It has become increasingly clear that the Fishermen’s Union in Taiji has much more to hide than the slaughter of dolphins.  Tarps surrounding the FU, and everything taken in or out is done under tarps.   Great lengths are taken to prevent anyone from following or documenting what is happening to the remains.

Still it is clear the dolphin kill numbers are down, and less are taken each year.  Human consumption is way down, yet the dolphin meat and remains have to go somewhere.

All of this secrecy, expense,  and disregard for the health of the Japanese people just to continue the non-tradition of the captive dolphins industry.


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About Ric O'Barry

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Ric O’Barry, Dolphin Project Founder & Director has worked on both sides of the captive dolphin issue, making him an invaluable asset in the efforts to end exploitation. He worked for 10 years within the dolphin captivity industry, and has spent the past 40 working against it.

In the 1960s, O’Barry was employed by the Miami Seaquarium, where he captured and trained dolphins, including the five dolphins who played the role of Flipper in the popular American TV-series of the same name. He also trained Hugo, the first orca kept in captivity east of the Mississippi. When Kathy, the dolphin who played Flipper most of the time, died in his arms, O’Barry realized that capturing dolphins and training them to perform silly tricks is simply wrong.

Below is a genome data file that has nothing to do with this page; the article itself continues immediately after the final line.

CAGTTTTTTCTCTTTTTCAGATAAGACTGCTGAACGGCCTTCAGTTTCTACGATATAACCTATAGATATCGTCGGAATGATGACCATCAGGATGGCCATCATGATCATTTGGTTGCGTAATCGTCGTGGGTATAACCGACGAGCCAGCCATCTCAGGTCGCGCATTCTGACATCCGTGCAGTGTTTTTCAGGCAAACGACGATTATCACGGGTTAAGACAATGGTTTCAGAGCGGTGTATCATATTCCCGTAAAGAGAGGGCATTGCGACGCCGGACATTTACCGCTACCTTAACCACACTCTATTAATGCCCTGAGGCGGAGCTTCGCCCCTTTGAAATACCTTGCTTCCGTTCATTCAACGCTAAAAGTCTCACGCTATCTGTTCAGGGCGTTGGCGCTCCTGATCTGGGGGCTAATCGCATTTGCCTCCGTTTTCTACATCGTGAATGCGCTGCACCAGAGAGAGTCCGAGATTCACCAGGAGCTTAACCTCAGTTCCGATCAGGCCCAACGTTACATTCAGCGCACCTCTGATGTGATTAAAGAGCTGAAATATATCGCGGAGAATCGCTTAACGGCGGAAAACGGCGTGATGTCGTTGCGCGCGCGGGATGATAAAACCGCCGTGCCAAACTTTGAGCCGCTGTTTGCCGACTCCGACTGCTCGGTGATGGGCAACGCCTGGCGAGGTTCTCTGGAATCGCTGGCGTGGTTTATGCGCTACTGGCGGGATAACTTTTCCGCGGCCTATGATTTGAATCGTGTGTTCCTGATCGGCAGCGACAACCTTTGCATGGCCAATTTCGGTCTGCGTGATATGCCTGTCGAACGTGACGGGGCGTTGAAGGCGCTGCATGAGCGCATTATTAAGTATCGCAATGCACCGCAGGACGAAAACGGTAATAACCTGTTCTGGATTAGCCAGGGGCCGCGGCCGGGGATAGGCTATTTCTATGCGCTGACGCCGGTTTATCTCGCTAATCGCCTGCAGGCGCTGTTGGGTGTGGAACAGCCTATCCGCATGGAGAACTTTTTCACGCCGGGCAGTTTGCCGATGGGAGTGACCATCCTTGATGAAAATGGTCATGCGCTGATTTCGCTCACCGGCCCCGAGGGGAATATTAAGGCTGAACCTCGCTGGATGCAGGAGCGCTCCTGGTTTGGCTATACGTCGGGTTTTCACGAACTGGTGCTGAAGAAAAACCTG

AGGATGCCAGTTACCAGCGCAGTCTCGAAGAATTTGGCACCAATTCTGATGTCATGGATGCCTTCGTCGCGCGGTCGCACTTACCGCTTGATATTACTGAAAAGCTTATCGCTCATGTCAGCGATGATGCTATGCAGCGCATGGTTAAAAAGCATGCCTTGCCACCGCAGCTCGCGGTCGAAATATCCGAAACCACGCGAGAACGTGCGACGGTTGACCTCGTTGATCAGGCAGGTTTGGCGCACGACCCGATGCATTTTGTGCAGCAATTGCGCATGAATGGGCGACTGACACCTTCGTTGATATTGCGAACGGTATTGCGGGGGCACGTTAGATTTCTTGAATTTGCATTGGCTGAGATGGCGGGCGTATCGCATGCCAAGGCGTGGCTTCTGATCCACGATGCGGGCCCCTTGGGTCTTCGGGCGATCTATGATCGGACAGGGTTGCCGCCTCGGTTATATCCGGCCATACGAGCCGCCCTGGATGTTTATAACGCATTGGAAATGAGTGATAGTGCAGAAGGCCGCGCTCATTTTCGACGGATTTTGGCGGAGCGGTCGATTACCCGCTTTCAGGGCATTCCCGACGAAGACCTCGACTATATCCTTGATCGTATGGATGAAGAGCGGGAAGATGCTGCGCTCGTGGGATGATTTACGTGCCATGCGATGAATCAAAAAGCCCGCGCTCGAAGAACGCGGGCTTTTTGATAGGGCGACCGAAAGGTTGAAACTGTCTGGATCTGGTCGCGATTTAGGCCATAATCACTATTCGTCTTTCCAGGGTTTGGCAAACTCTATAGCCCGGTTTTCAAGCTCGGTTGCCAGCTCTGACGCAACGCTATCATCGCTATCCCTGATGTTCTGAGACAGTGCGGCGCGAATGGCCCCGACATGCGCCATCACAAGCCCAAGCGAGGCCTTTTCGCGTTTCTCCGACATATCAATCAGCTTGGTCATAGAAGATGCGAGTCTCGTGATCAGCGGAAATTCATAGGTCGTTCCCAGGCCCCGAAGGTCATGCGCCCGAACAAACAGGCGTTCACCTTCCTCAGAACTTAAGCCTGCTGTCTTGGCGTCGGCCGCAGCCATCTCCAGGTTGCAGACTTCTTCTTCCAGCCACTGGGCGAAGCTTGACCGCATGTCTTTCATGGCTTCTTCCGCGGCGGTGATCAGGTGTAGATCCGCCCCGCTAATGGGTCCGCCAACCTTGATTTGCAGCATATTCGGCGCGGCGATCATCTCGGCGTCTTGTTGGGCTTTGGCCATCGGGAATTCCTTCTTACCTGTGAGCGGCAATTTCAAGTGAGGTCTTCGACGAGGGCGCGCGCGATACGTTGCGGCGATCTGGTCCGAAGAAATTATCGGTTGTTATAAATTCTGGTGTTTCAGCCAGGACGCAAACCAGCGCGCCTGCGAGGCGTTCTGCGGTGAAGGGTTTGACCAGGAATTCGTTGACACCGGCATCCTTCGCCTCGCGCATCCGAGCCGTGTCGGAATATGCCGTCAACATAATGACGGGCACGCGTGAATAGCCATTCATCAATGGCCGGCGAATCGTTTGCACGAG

From that moment on, O’Barry knew what he must do with his life. On the first Earth Day, 1970, he launched a searing campaign against the multi-billion dollar dolphin captivity industry and has been going at it ever since.

Over the past 40 years, Ric O’Barry has rescued and rehabilitated dolphins in many countries around the world, including Haiti, Colombia, Guatemala, Nicaragua, Brazil, the Bahamas Islands and the United States. He is a leading voice in the fight to end brutal dolphin hunts in Japan, the Solomon Islands, the Faroe Islands, and wherever else they occur.

O’Barry has been recognized by many national and international entities for his dedicated efforts, such as being voted Huffington Post’s 2010 Most Influential Green Game Changer, and being listed on O Magazine’s 2010 Power List – Men We Admire for his “Power of Passion.” O’Barry received an Environmental Achievement Award, presented by the United States Committee for the United Nations Environmental Program. He has done countless interviews with such prestigious news programs as Larry King Live, Anderson Cooper 360, the Mike Huckabee Show, and the Oprah Winfrey Show.

His book Behind the Dolphin Smile was published in 1989; a second book, To Free A Dolphin was published in September 2000. Both of them are about his work and dedication. He is the star of the Academy Award-winning documentary The Cove and the Animal Planet television series Blood Dolphin$.

Author: Ric O'Barry